Forecasting using SAS Forecast Server, SAS/ETS, and more

Polynomial equation for sales forecast

Accepted Solution Solved
Reply
Trusted Advisor
Posts: 1,228
Accepted Solution

Polynomial equation for sales forecast

Hi Experts,

I've 12 months data (Number of orders) and trying to explore a model which can be used for forecasting. I found 2nd degree polynomial model which seems to represent pattern in a better way.  Value of R²=0.70. Please see below the equation.

y = 308.77x2 - 2662.8x + 31837

Can we use polynomial equation for sales forecast? My concern is when we go further into fututre orders per month will soon be doubled which business people will not accept. Any suggestions on this one please. I've attached chart for your review please.

Regards,

   
 
 
 
 
 
 
 
 
 
 
 






Accepted Solutions
Solution
‎04-09-2014 05:12 PM
Respected Advisor
Posts: 4,919

Re: Polynomial equation for sales forecast

I agree with Paige Miller. Fitting a quadratic curve to a time series is perilous. With twelve points, you will necessarily have to make many assumptions to build any kind of predictive model. For example

1) There is a trend that will go on next year

2) There is a seasonal pattern that will repeat next year

Those could lead to the following additive model:

data test;

infile datalines missover;

input month Orders;

yearMonth = mod(month,12);

actual= not missing(orders);

datalines;

1 26156

2 32396

3 27415

4 24129

5 30350

6 21992

7 24705

8 36434

9 28858

10 37353

11 43137

12 42119

13

14

15

16

17

18

19

20

21

22

23

24

;

title;

proc gam data=test;

model orders = param(month) spline(yearmonth);

output out=gamout predicted;

run;

proc sgplot data=gamout;

series x=month y=p_orders/ group=actual;

scatter x=month y=orders;

yaxis min=0;

run;

SGPlot7.png

PG

View solution in original post


All Replies
Trusted Advisor
Posts: 1,909

Re: Polynomial equation for sales forecast

Hard to say, without more VERY BASIC information

What is x?

What is y?

Trusted Advisor
Posts: 1,228

Re: Polynomial equation for sales forecast

Posted in reply to PaigeMiller

Hi Paige,

x is month (From 1 to 12)

y is number of orders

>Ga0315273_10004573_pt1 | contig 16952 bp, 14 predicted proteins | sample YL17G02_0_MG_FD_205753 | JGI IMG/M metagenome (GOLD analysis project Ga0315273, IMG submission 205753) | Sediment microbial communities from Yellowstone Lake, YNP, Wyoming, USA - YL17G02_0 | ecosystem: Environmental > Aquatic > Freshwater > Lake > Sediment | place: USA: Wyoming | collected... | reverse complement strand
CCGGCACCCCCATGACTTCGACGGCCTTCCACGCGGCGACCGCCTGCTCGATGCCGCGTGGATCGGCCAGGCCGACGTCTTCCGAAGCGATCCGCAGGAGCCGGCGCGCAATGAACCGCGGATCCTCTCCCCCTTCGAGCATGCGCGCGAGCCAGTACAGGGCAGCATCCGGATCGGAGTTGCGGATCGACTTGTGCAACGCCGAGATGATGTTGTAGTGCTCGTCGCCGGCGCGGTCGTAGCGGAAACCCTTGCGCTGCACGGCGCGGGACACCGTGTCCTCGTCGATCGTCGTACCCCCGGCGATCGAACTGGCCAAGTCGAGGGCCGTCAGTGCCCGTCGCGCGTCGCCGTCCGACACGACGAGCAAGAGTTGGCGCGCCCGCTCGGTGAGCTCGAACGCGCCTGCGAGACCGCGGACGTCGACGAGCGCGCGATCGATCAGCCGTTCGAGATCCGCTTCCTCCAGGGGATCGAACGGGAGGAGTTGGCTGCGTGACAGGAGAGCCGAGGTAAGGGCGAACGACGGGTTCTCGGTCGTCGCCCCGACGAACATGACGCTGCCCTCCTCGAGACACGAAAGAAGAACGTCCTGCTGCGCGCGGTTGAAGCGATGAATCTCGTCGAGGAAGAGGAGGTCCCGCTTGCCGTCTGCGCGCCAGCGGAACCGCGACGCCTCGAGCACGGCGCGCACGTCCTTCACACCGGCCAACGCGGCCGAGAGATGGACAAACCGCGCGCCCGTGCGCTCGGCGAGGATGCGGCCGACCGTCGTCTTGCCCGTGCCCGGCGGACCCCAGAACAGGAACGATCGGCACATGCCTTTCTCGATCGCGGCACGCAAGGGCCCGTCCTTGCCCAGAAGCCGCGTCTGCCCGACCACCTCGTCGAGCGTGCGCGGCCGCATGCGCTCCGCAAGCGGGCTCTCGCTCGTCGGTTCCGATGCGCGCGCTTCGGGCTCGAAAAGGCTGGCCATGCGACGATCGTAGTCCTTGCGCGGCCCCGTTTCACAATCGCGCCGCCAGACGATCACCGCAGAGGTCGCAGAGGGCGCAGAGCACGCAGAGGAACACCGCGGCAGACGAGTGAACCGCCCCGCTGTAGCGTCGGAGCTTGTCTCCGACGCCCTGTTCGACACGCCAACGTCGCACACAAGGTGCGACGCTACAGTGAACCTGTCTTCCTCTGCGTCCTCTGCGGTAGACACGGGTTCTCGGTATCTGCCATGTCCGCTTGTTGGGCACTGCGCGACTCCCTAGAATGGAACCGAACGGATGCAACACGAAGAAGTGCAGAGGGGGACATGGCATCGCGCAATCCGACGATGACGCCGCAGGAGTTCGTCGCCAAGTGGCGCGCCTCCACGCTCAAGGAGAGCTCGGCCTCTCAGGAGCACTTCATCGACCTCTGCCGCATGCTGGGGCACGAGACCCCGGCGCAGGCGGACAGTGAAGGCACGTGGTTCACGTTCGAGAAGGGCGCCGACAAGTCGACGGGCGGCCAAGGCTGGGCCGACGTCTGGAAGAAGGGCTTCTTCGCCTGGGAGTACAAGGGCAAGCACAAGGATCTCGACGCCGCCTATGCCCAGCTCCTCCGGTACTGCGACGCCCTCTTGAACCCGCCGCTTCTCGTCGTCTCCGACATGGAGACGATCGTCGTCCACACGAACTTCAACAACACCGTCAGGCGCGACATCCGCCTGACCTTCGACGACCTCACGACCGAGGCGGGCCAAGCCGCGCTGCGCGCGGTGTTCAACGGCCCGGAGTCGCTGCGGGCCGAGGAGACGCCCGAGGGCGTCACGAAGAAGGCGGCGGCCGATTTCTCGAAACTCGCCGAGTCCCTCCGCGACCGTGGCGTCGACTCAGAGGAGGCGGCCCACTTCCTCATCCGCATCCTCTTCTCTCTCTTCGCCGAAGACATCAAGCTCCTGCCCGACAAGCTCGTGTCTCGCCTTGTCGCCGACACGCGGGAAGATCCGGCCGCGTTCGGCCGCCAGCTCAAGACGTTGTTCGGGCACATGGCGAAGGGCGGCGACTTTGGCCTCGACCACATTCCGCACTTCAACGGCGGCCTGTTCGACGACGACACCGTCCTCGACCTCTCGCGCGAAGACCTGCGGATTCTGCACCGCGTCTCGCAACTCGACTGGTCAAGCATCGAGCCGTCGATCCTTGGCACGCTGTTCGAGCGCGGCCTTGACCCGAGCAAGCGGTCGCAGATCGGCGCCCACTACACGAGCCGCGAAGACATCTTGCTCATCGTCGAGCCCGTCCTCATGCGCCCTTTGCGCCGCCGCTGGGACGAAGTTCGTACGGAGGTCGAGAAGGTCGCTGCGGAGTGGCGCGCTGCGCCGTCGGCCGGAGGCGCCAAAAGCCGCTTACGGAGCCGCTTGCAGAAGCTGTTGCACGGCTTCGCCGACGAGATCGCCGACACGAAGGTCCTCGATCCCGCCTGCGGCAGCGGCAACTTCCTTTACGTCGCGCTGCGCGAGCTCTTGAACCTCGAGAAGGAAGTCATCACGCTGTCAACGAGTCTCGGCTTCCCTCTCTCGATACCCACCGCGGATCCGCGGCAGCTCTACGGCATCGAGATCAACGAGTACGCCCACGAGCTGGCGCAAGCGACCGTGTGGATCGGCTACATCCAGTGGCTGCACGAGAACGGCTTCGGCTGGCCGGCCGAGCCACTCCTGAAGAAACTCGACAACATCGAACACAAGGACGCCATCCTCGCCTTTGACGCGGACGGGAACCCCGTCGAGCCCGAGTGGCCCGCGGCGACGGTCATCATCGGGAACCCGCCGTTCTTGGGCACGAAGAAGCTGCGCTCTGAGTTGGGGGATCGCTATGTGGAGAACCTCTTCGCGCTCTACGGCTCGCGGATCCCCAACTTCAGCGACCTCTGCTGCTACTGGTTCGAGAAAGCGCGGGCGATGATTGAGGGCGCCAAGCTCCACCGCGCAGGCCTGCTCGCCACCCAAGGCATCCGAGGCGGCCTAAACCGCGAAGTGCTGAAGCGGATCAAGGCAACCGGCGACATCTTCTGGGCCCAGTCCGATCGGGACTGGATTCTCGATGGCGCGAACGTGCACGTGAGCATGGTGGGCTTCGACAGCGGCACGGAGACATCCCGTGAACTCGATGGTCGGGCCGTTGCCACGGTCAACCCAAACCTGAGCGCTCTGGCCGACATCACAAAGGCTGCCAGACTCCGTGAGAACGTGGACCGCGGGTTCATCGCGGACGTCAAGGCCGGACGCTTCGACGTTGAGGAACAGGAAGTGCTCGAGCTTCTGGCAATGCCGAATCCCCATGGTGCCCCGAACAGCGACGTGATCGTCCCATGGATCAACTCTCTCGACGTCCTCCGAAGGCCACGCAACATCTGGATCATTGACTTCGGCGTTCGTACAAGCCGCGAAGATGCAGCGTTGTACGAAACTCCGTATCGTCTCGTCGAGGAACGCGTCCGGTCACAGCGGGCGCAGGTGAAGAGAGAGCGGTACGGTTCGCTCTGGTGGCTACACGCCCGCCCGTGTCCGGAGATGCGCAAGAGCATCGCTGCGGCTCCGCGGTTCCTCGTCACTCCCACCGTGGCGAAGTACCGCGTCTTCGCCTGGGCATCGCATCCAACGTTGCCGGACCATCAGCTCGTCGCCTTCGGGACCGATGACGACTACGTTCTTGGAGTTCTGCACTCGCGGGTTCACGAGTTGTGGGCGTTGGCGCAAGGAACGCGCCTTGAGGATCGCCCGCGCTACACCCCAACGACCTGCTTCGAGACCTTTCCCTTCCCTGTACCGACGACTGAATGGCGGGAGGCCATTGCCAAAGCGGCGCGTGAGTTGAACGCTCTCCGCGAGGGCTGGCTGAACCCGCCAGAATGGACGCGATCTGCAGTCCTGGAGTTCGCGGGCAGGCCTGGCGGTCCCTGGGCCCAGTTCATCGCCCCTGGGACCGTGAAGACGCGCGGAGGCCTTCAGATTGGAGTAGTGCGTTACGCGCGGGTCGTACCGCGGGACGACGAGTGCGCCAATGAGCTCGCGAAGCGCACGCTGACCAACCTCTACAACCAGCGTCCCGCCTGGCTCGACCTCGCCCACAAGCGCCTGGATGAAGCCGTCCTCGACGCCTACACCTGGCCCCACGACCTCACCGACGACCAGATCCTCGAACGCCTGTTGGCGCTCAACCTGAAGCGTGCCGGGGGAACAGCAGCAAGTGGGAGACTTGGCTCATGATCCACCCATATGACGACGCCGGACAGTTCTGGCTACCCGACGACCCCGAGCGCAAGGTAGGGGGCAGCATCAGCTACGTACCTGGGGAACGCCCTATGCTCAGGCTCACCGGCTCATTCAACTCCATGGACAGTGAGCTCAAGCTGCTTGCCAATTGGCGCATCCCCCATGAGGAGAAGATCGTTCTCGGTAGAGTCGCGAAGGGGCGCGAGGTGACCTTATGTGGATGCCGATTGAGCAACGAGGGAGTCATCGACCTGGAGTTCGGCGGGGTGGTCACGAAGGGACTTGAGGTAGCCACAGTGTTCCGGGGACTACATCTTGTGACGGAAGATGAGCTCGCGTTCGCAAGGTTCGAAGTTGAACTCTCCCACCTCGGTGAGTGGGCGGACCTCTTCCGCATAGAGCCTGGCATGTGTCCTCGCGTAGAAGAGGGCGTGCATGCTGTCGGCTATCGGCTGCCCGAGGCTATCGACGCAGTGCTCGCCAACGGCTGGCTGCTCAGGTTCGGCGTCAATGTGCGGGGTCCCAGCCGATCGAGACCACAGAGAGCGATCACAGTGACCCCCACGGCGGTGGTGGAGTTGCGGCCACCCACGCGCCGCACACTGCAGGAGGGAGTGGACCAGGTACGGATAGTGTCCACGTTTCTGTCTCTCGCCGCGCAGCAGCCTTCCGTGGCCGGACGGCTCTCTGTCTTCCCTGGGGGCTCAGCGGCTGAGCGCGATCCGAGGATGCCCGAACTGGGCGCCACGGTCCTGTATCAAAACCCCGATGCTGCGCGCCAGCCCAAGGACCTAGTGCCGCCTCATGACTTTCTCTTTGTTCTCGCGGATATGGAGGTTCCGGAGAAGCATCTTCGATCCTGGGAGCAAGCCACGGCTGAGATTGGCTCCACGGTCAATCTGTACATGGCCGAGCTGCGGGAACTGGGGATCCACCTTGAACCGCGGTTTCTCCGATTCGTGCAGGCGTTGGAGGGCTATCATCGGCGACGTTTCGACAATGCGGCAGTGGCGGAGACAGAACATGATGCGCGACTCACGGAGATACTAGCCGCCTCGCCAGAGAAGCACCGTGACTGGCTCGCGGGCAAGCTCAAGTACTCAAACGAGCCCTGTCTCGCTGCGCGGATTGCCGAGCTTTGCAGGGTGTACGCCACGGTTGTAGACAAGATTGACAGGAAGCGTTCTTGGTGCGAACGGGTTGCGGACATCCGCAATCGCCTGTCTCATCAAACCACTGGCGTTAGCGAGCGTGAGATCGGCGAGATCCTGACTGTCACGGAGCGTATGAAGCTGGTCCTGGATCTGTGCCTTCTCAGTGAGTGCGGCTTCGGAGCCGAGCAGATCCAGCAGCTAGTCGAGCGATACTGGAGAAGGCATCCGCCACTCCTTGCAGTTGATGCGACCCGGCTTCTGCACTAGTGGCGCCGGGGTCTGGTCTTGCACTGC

Please see below table that contains month, orders and predicted orders. At month 20 predicted orders become almost 100,000.

Regards,

y = 308.77x2 - 2662.8x + 31837
monthOrdersPredicted Orders
12615629482.97
23239627746.48
32741526627.53
42412926126.12
53035026242.25
62199226975.92
72470528327.13
83643430295.88
92885832882.17
103735336086
114313739907.37
124211944346.28
1349402.73
1455076.72
1561368.25
1668277.32
1775803.93
1883948.08
1992709.77
20102089
Trusted Advisor
Posts: 1,909

Re: Polynomial equation for sales forecast

The idea that month number has a quadratic relationship with orders ... well, let me just say that this is bizarre ... I wouldn't use such a model, even if the R-squared was 0.7. You have discovered a coincidence, not a predictive model.

Normally, forecasts of economic activity ... in this case orders ... are based upon time series models, perhaps with some seasonality built in, with X being some measures of customer's economic well being, or the economic well being of the economy as whole (or both)

SAS Employee
Posts: 416

Re: Polynomial equation for sales forecast

Hello -

This might be a little bit off topic, but R square should not be used for time series forecasts. For one thing, it overlooks bias in forecasts. A model can have a perfect R square, yet the values of the forecasts could be substantially different from the values for all forecasts. Also, a model could have an R square of zero but provide perfect forecasts if the mean were forecasted correctly and no variation occurred in the data.

See: http://repository.upenn.edu/cgi/viewcontent.cgi?article=1182&context=marketing_papers for more details.

Thanks,

Udo

Solution
‎04-09-2014 05:12 PM
Respected Advisor
Posts: 4,919

Re: Polynomial equation for sales forecast

I agree with Paige Miller. Fitting a quadratic curve to a time series is perilous. With twelve points, you will necessarily have to make many assumptions to build any kind of predictive model. For example

1) There is a trend that will go on next year

2) There is a seasonal pattern that will repeat next year

Those could lead to the following additive model:

data test;

infile datalines missover;

input month Orders;

yearMonth = mod(month,12);

actual= not missing(orders);

datalines;

1 26156

2 32396

3 27415

4 24129

5 30350

6 21992

7 24705

8 36434

9 28858

10 37353

11 43137

12 42119

13

14

15

16

17

18

19

20

21

22

23

24

;

title;

proc gam data=test;

model orders = param(month) spline(yearmonth);

output out=gamout predicted;

run;

proc sgplot data=gamout;

series x=month y=p_orders/ group=actual;

scatter x=month y=orders;

yaxis min=0;

run;

SGPlot7.png

PG
Trusted Advisor
Posts: 1,228

Re: Polynomial equation for sales forecast

Thanks PG for suggesting a solution.

🔒 This topic is solved and locked.

Need further help from the community? Please ask a new question.

Discussion stats
  • 6 replies
  • 1961 views
  • 9 likes
  • 4 in conversation